Hellenicshippingnews.com Local shipbuilders told to pick 13% stake in GAIL LNG carriers
Local shipbuilders, including state-run Cochin Shipyard Ltd, L&T Shipbuilding Ltd, a unit of Larsen and Toubro Ltd (L&T), and Pipavav Defence and Offshore Engineering Ltd, have been asked to take equity stakes in each of the three new carriers they are hoping to build for use by GAIL (India) Ltd to ship liquefied natural gas from the US beginning December 2017.
Local shipbuilders winning the contract to build the three LNG tankers will have to pick up at least a 13% stake in each of these tankers, at least two people briefed on the government decision said, asking not to be named.
In today’s market, an LNG carrier costs more than $200 million to build from scratch.
Shipbuilders buying equity in the ships they build for fleet owners’ is a rare phenomenon in the global shipping industry.
GAIL India has communicated the decision to local yards that have finalized technical collaborations with overseas shipbuilders experienced in constructing LNG tankers in order to become eligible to bid for the GAIL India tender.
The move is part of a government plan to raise equity stakes held by Indian entities to 49% from the earlier 36% in each of the three new LNG carriers that are to be built locally for use by state-run natural gas firm GAIL India for transporting gas from the US, in a bid to lessen the risk for global fleet owners owning the balance 51% stake while ordering the new ships in India.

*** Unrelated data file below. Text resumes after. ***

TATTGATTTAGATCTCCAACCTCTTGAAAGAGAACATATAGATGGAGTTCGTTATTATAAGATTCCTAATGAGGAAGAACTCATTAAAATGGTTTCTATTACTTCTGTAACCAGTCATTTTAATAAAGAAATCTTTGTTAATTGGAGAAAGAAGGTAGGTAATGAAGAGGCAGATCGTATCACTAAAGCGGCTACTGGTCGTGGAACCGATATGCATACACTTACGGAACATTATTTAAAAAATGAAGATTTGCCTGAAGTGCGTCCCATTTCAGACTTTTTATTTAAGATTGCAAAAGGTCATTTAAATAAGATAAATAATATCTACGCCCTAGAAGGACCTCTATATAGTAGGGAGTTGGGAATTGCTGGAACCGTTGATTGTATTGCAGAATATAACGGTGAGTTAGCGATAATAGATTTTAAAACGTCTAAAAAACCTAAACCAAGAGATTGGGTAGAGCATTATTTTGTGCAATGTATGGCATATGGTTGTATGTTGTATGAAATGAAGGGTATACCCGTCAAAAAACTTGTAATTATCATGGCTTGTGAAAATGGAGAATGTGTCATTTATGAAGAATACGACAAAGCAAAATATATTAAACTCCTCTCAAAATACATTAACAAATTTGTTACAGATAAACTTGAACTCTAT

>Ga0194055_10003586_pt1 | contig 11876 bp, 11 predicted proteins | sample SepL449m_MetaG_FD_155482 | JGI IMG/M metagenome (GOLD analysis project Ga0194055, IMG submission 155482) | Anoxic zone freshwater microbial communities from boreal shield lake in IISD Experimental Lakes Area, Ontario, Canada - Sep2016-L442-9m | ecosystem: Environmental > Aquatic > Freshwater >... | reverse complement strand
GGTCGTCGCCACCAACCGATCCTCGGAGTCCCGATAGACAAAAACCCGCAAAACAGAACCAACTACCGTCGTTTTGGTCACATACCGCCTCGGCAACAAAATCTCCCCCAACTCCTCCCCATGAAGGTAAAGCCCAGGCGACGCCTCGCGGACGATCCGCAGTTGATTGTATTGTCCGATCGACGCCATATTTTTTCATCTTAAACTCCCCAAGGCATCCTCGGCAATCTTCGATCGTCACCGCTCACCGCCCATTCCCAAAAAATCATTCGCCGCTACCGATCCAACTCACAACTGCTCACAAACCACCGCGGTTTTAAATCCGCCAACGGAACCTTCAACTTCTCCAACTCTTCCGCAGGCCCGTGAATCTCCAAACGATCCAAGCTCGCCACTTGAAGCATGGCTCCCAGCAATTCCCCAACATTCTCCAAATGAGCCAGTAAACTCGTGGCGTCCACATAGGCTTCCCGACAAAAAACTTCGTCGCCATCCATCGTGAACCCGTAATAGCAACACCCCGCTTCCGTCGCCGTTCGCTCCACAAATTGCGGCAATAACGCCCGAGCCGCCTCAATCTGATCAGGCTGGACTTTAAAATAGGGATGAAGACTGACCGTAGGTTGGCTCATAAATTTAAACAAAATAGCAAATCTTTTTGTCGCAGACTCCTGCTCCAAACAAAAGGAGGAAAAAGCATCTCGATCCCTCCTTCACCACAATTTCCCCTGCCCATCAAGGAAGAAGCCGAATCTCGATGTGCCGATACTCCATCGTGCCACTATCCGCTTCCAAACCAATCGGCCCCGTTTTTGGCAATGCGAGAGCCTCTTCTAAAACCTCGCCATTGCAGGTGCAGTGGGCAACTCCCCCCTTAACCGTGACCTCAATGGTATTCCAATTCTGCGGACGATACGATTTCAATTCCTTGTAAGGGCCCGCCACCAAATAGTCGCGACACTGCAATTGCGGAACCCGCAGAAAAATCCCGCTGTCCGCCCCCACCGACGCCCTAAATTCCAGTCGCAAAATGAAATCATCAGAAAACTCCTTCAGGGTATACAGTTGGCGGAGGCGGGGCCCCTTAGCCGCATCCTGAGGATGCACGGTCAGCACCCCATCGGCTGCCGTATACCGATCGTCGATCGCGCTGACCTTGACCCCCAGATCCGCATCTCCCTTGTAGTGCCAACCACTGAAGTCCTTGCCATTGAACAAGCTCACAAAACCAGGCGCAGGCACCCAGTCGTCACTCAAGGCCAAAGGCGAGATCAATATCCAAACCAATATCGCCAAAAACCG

An earlier plan involved state-owned firms taking a combined 36% stake in each of the three carriers.
GAIL India and Shipping Corp. of India Ltd (SCI) have signed an agreement last year wherein the state-owned shipping company has the step-in right to take at least a 26% stake in each of the nine LNG carriers hired by GAIL India.
GAIL India, separately, has the option of taking a 10% stake in each of the LNG carriers it hires.
The requirement for Indian shipyards to hold a 13% stake in each of the three locally-built LNG carriers will form part of the terms of a global tender to be issued by GAIL India in the next few days, a Mumbai-based shipbuilding industry executive, one of the two persons mentioned earlier, briefed on the plan, said.
Cochin Shipyard, L&T Shipbuilding and Pipavav Defence declined to comment. A GAIL India executive, the second person cited earlier, confirmed the development, but declined to be named.
GAIL India will not order the nine ships directly at shipyards—both overseas and Indian.
It plans to time charter, or hire, the carriers for 18 years from fleet owners who will have to construct three of the nine ships in India as part of the Make in India initiative of Prime Minister Narendra Modi.
This is the second intervention by the government—the first was to issue a directive to a reluctant GAIL India to get three of the nine LNG carriers built locally—to help Indian yards diversify into this lucrative business.
“A higher equity stake by Indian entities would act as a comfort for global fleet owners and incentivize them to build the three carriers in India. This will ensure the success of the make in India plan,” a Malaysia-based shipping consultant said.
Cochin Shipyard and L&T Shipbuilding, have signed separate technical collaboration agreements with South Korea’s Samsung Heavy Industries Ltd and Hyundai Heavy Industries Co. Ltd, respectively.
Pipavav Defence has tied up with Daewoo Shipbuilding and Marine Engineering Co. Ltd, also South Korean, to secure technology for constructing the LNG tankers.
The technical collaborations were necessary because none of the Indian yards have built LNG carriers before.